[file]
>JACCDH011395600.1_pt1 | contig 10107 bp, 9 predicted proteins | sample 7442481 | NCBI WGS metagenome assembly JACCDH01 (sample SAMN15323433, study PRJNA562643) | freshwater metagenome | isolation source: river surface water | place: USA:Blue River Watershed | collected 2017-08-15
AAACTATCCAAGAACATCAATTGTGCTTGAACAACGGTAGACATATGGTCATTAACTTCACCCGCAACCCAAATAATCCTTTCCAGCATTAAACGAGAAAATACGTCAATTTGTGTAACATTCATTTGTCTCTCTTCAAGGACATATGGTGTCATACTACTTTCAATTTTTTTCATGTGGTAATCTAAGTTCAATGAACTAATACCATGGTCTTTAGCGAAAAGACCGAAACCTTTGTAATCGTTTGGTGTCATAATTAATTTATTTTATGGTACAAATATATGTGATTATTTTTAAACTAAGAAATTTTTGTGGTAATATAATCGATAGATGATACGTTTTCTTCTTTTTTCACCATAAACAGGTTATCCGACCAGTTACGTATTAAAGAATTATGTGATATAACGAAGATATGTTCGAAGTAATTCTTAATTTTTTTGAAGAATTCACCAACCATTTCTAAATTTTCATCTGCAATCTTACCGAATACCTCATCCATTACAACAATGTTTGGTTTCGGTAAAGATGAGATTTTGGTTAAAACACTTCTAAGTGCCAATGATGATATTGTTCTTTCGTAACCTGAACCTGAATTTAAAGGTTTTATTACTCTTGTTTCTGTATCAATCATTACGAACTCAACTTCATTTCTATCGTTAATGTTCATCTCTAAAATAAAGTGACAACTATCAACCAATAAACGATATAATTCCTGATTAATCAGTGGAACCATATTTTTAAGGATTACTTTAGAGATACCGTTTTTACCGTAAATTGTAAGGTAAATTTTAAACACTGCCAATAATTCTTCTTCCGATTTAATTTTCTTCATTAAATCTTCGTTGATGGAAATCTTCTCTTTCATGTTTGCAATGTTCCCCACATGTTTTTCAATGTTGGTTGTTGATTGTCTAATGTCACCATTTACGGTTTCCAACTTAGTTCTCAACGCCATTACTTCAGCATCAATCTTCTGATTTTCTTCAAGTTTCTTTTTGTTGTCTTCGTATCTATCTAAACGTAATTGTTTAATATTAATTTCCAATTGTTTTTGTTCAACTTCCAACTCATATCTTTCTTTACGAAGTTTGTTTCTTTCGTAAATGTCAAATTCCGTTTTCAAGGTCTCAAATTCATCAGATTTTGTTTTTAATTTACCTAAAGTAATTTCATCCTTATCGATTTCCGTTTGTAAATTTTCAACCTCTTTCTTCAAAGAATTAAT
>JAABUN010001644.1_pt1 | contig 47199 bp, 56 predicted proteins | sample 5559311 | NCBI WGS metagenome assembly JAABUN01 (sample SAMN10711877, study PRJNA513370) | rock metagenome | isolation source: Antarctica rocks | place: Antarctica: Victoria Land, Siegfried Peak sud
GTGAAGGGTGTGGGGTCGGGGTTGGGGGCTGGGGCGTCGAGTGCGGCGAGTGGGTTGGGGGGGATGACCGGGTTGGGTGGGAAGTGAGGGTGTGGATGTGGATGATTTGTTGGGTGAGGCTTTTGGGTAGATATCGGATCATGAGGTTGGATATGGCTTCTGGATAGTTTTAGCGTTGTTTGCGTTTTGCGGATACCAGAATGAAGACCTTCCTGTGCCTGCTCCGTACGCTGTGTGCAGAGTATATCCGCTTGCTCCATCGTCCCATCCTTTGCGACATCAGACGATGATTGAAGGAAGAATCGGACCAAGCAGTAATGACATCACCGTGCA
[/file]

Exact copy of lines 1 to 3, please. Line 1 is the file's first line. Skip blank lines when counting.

>JACCDH011395600.1_pt1 | contig 10107 bp, 9 predicted proteins | sample 7442481 | NCBI WGS metagenome assembly JACCDH01 (sample SAMN15323433, study PRJNA562643) | freshwater metagenome | isolation source: river surface water | place: USA:Blue River Watershed | collected 2017-08-15
AAACTATCCAAGAACATCAATTGTGCTTGAACAACGGTAGACATATGGTCATTAACTTCACCCGCAACCCAAATAATCCTTTCCAGCATTAAACGAGAAAATACGTCAATTTGTGTAACATTCATTTGTCTCTCTTCAAGGACATATGGTGTCATACTACTTTCAATTTTTTTCATGTGGTAATCTAAGTTCAATGAACTAATACCATGGTCTTTAGCGAAAAGACCGAAACCTTTGTAATCGTTTGGTGTCATAATTAATTTATTTTATGGTACAAATATATGTGATTATTTTTAAACTAAGAAATTTTTGTGGTAATATAATCGATAGATGATACGTTTTCTTCTTTTTTCACCATAAACAGGTTATCCGACCAGTTACGTATTAAAGAATTATGTGATATAACGAAGATATGTTCGAAGTAATTCTTAATTTTTTTGAAGAATTCACCAACCATTTCTAAATTTTCATCTGCAATCTTACCGAATACCTCATCCATTACAACAATGTTTGGTTTCGGTAAAGATGAGATTTTGGTTAAAACACTTCTAAGTGCCAATGATGATATTGTTCTTTCGTAACCTGAACCTGAATTTAAAGGTTTTATTACTCTTGTTTCTGTATCAATCATTACGAACTCAACTTCATTTCTATCGTTAATGTTCATCTCTAAAATAAAGTGACAACTATCAACCAATAAACGATATAATTCCTGATTAATCAGTGGAACCATATTTTTAAGGATTACTTTAGAGATACCGTTTTTACCGTAAATTGTAAGGTAAATTTTAAACACTGCCAATAATTCTTCTTCCGATTTAATTTTCTTCATTAAATCTTCGTTGATGGAAATCTTCTCTTTCATGTTTGCAATGTTCCCCACATGTTTTTCAATGTTGGTTGTTGATTGTCTAATGTCACCATTTACGGTTTCCAACTTAGTTCTCAACGCCATTACTTCAGCATCAATCTTCTGATTTTCTTCAAGTTTCTTTTTGTTGTCTTCGTATCTATCTAAACGTAATTGTTTAATATTAATTTCCAATTGTTTTTGTTCAACTTCCAACTCATATCTTTCTTTACGAAGTTTGTTTCTTTCGTAAATGTCAAATTCCGTTTTCAAGGTCTCAAATTCATCAGATTTTGTTTTTAATTTACCTAAAGTAATTTCATCCTTATCGATTTCCGTTTGTAAATTTTCAACCTCTTTCTTCAAAGAATTAAT
>JAABUN010001644.1_pt1 | contig 47199 bp, 56 predicted proteins | sample 5559311 | NCBI WGS metagenome assembly JAABUN01 (sample SAMN10711877, study PRJNA513370) | rock metagenome | isolation source: Antarctica rocks | place: Antarctica: Victoria Land, Siegfried Peak sud